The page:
Your kids may have grown up with smartphones, but that doesn’t mean they will expect everything to work on small screens in the future. Like me, you probably embarked on your digital experience by typing computer commands from a DOS prompt. I doubt you would be impressed if someone asked you to use that kind of interface today. The next big shift in interface design is the move toward more natural interactions.
The more natural the interface, the more likely we are to start forgetting about the algorithmic machinery hard at work in the background. Our bodies are becoming interfaces. Whether it be smart speakers or sensors, smart tattoos or augmented reality glasses, we are learning to sense and respond to data in a more intuitive way. AI systems will become better at not only understanding us but also deciphering our emotional states as well. Rana el Kaliouby from Affectiva has done some fascinating work in this area. In her words, ‘I saw a future where you could frown at your digital device, it could recognise your frustration, and use this input to create a better user experience”
As they collect more and more data from our interactions, tomorrow’s digital platforms will do a better job of understanding our intentions and responding rapidly to our unarticulated desires. We will talk rather than type, smile rather than swipe. Instead of automation creating more standardized experiences, your future customers will expect you to leverage machine learning to create more natural, personalized, human-level interactions. And yes, all of this will undoubtedly create entirely new privacy challenges for leaders and legislators - as will navigating the narrow path between an AI-driven convenient world and a surveillance state.
In the last year, we have made dramatic progress creating systems that not only understand our spoken or written requests, but can respond in a very natural way. Natural language processing uses deep neural networks to understand the complexity of human conversation and text, and has the capacity to generate truly astonishing results. A great example is Talk-to-Transfomer which is powered by a 1.5 billion parameter model called GPT-2, originally created by OpenAI. The tool was used to generate stories, poems and even business plans. The latest version of this model, GPT-3, is 100 times larger, contains 175 billion parameters and reportedly cost around $12 million to train. It is currently being used to generate lifelike human responses and insights in everything from games to legal research, customer service and education.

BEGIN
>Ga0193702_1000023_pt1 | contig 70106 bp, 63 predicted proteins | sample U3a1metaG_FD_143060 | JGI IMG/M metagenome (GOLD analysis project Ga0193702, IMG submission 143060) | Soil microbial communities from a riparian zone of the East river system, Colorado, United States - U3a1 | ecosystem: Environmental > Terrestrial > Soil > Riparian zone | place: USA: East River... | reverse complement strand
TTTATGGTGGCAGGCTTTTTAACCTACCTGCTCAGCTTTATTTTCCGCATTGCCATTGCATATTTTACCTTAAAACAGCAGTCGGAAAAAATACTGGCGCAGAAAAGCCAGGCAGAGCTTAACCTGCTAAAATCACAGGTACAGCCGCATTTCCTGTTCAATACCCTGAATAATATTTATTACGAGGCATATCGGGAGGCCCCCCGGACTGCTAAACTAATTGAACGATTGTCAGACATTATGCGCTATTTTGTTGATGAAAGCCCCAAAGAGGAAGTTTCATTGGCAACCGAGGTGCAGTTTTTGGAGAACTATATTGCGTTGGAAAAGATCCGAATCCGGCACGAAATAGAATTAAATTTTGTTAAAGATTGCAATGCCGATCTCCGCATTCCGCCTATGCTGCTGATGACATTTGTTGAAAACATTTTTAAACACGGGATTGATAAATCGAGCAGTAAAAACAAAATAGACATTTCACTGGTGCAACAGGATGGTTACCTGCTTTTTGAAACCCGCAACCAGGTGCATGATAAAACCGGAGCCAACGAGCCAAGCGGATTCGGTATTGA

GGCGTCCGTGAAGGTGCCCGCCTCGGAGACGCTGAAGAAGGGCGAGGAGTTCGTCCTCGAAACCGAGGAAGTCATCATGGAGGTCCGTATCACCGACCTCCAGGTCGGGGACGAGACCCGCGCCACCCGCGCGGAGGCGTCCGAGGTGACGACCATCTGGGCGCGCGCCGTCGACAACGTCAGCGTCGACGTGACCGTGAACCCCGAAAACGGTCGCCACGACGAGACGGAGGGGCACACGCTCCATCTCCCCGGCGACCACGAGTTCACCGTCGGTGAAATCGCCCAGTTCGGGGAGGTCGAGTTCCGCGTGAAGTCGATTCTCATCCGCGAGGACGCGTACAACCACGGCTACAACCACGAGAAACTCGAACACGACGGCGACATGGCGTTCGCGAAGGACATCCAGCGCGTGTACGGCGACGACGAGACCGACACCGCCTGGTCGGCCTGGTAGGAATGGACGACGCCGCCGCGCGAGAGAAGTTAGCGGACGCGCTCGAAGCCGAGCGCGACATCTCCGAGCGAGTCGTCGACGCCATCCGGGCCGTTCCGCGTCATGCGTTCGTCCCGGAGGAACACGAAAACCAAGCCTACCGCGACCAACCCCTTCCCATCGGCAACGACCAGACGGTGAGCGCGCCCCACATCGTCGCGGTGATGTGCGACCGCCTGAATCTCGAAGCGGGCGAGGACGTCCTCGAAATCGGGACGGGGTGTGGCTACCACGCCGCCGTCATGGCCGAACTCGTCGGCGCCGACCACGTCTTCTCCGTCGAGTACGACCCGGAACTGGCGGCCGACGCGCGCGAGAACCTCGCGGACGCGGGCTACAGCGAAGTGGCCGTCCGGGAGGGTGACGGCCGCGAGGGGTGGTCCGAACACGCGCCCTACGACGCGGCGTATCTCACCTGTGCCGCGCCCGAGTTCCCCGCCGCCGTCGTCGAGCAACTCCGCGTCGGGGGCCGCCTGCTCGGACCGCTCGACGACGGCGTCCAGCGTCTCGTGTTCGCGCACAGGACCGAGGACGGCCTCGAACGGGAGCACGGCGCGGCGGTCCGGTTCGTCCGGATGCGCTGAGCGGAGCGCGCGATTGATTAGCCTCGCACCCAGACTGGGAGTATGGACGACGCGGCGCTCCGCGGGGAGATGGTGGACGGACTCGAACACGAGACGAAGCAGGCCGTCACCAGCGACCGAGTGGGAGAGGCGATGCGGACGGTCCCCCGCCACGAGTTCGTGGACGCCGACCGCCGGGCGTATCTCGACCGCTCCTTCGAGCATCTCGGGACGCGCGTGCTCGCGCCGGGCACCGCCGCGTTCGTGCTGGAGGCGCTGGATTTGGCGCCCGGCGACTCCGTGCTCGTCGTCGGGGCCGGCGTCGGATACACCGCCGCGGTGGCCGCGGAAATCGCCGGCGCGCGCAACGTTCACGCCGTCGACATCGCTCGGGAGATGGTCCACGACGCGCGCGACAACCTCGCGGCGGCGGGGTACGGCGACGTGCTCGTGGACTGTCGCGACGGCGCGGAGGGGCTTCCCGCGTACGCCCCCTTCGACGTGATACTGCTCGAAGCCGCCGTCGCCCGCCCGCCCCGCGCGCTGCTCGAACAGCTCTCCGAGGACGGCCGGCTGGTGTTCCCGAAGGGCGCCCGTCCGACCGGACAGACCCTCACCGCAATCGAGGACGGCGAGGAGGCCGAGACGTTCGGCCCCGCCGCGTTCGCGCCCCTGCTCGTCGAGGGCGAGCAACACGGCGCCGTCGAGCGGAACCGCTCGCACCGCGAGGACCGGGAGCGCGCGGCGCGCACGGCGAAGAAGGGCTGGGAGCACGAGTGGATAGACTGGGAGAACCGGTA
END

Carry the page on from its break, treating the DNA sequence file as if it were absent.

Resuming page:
There is, however, a fine line between useful and unsettling. Consider Google Duplex, a tool which allows users to delegate carrying out tasks like scheduling appointments over the phone using their AI. It has even been used lately in the current pandemic to check the availability of toilet paper supplies. People called by the service can speak normally, just as they would to another person, without having to adapt their speech to be recognizable to a machine. In fact, it is not even obvious that you are talking to a machine. And that, for many, was the most disconcerting aspect of the demo of the product.
At the launch, Google’s director of Augmented Intelligence Research, Greg Corrado, explained that over the next decade he expected to see the development of artificial emotional intelligence that will allow products to actually have much more natural and fluid human interactions. The most shocking moment was when, in response to a question from a human on the other end of the phone, the algorithmic voice paused and said “hmmm” before continuing. According to a Google blog post, this was deliberate. The system was designed to sound more natural via the incorporation of typical speech disfluencies and fillers (e.g., hmmms and aaahs) to mimic what people often do when they are gathering their thoughts. But is this a good idea?
There is a difference between creating natural interfaces that are human-level and don’t require us to modify our behavior to use them, and tricking people into thinking they are engaging with a human. Think of it as the difference between human-level and human-like. Human-like interfaces often risk failing the Uncanny Valley test, a term coined in 1970 by a Japanese robotics professor named Masahiro Mori.
Mori argued that as the appearance of a robot becomes more human-like, our emotional response to the robot becomes increasingly positive and empathetic, but there is a point at which our response quickly turns to strong revulsion. However, as the robot starts to become harder to distinguish from a real human, our emotional response then starts to become positive again and our empathy levels approach those we would display toward another human.
While Google may very well succeed in creating an interface that is indistinguishable from a human, the real question is, should it? In the future, we may insist that AIs identify to the user that they are machines and not humans. Human-like interfaces that attempt to simulate, imitate, and ultimately deceive us into thinking they are humans may engender distrust, suspicion, and even fear.
Human-level interfaces that understand our natural speech, recognize our faces, respond to our emotional states, and even track our gestures will be useful. They will allow us to effortlessly communicate our intentions and accomplish our objectives without resorting to command interfaces and workflows. And in doing so, we may start to see algorithms as an extension of ourselves.
This article is excerpted from ‘The Algorithmic Leader: How to be smart when machines are smarter than you’ - available now on Amazon and Audible.